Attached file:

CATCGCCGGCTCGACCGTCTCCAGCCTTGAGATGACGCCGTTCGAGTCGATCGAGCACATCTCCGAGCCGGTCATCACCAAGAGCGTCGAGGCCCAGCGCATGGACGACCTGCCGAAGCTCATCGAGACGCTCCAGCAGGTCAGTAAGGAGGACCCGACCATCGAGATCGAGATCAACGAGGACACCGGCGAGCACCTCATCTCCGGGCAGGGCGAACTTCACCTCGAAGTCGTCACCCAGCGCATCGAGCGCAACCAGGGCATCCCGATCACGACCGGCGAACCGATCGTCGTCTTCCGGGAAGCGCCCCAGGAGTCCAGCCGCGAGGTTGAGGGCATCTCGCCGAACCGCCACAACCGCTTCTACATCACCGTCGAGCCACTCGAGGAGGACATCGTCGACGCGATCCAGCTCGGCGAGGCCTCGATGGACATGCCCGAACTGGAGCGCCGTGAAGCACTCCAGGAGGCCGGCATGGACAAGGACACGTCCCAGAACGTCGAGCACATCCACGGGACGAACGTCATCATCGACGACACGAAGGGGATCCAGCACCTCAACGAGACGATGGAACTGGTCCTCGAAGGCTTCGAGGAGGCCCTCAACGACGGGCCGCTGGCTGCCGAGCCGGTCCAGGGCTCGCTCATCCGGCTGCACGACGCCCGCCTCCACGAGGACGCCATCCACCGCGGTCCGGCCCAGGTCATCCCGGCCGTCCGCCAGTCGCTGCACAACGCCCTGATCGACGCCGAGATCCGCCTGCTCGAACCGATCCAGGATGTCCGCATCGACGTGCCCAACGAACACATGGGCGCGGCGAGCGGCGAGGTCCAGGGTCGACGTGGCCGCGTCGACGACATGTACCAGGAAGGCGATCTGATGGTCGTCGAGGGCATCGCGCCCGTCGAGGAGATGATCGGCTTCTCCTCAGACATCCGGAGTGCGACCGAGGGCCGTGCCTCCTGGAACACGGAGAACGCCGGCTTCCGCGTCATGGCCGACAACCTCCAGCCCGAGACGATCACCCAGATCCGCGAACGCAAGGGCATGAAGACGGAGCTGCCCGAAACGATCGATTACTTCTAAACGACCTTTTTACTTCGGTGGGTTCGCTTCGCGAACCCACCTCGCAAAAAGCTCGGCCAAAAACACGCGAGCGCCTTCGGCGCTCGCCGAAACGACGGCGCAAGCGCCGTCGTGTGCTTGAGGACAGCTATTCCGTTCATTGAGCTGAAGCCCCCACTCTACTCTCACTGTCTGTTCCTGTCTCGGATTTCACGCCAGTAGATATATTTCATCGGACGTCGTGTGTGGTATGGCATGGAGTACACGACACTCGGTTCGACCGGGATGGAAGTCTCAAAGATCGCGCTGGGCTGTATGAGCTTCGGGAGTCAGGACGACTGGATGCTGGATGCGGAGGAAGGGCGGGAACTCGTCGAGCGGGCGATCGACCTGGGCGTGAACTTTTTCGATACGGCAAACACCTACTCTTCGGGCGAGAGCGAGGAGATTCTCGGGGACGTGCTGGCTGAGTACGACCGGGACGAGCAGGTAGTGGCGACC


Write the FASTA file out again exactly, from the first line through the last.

CATCGCCGGCTCGACCGTCTCCAGCCTTGAGATGACGCCGTTCGAGTCGATCGAGCACATCTCCGAGCCGGTCATCACCAAGAGCGTCGAGGCCCAGCGCATGGACGACCTGCCGAAGCTCATCGAGACGCTCCAGCAGGTCAGTAAGGAGGACCCGACCATCGAGATCGAGATCAACGAGGACACCGGCGAGCACCTCATCTCCGGGCAGGGCGAACTTCACCTCGAAGTCGTCACCCAGCGCATCGAGCGCAACCAGGGCATCCCGATCACGACCGGCGAACCGATCGTCGTCTTCCGGGAAGCGCCCCAGGAGTCCAGCCGCGAGGTTGAGGGCATCTCGCCGAACCGCCACAACCGCTTCTACATCACCGTCGAGCCACTCGAGGAGGACATCGTCGACGCGATCCAGCTCGGCGAGGCCTCGATGGACATGCCCGAACTGGAGCGCCGTGAAGCACTCCAGGAGGCCGGCATGGACAAGGACACGTCCCAGAACGTCGAGCACATCCACGGGACGAACGTCATCATCGACGACACGAAGGGGATCCAGCACCTCAACGAGACGATGGAACTGGTCCTCGAAGGCTTCGAGGAGGCCCTCAACGACGGGCCGCTGGCTGCCGAGCCGGTCCAGGGCTCGCTCATCCGGCTGCACGACGCCCGCCTCCACGAGGACGCCATCCACCGCGGTCCGGCCCAGGTCATCCCGGCCGTCCGCCAGTCGCTGCACAACGCCCTGATCGACGCCGAGATCCGCCTGCTCGAACCGATCCAGGATGTCCGCATCGACGTGCCCAACGAACACATGGGCGCGGCGAGCGGCGAGGTCCAGGGTCGACGTGGCCGCGTCGACGACATGTACCAGGAAGGCGATCTGATGGTCGTCGAGGGCATCGCGCCCGTCGAGGAGATGATCGGCTTCTCCTCAGACATCCGGAGTGCGACCGAGGGCCGTGCCTCCTGGAACACGGAGAACGCCGGCTTCCGCGTCATGGCCGACAACCTCCAGCCCGAGACGATCACCCAGATCCGCGAACGCAAGGGCATGAAGACGGAGCTGCCCGAAACGATCGATTACTTCTAAACGACCTTTTTACTTCGGTGGGTTCGCTTCGCGAACCCACCTCGCAAAAAGCTCGGCCAAAAACACGCGAGCGCCTTCGGCGCTCGCCGAAACGACGGCGCAAGCGCCGTCGTGTGCTTGAGGACAGCTATTCCGTTCATTGAGCTGAAGCCCCCACTCTACTCTCACTGTCTGTTCCTGTCTCGGATTTCACGCCAGTAGATATATTTCATCGGACGTCGTGTGTGGTATGGCATGGAGTACACGACACTCGGTTCGACCGGGATGGAAGTCTCAAAGATCGCGCTGGGCTGTATGAGCTTCGGGAGTCAGGACGACTGGATGCTGGATGCGGAGGAAGGGCGGGAACTCGTCGAGCGGGCGATCGACCTGGGCGTGAACTTTTTCGATACGGCAAACACCTACTCTTCGGGCGAGAGCGAGGAGATTCTCGGGGACGTGCTGGCTGAGTACGACCGGGACGAGCAGGTAGTGGCGACC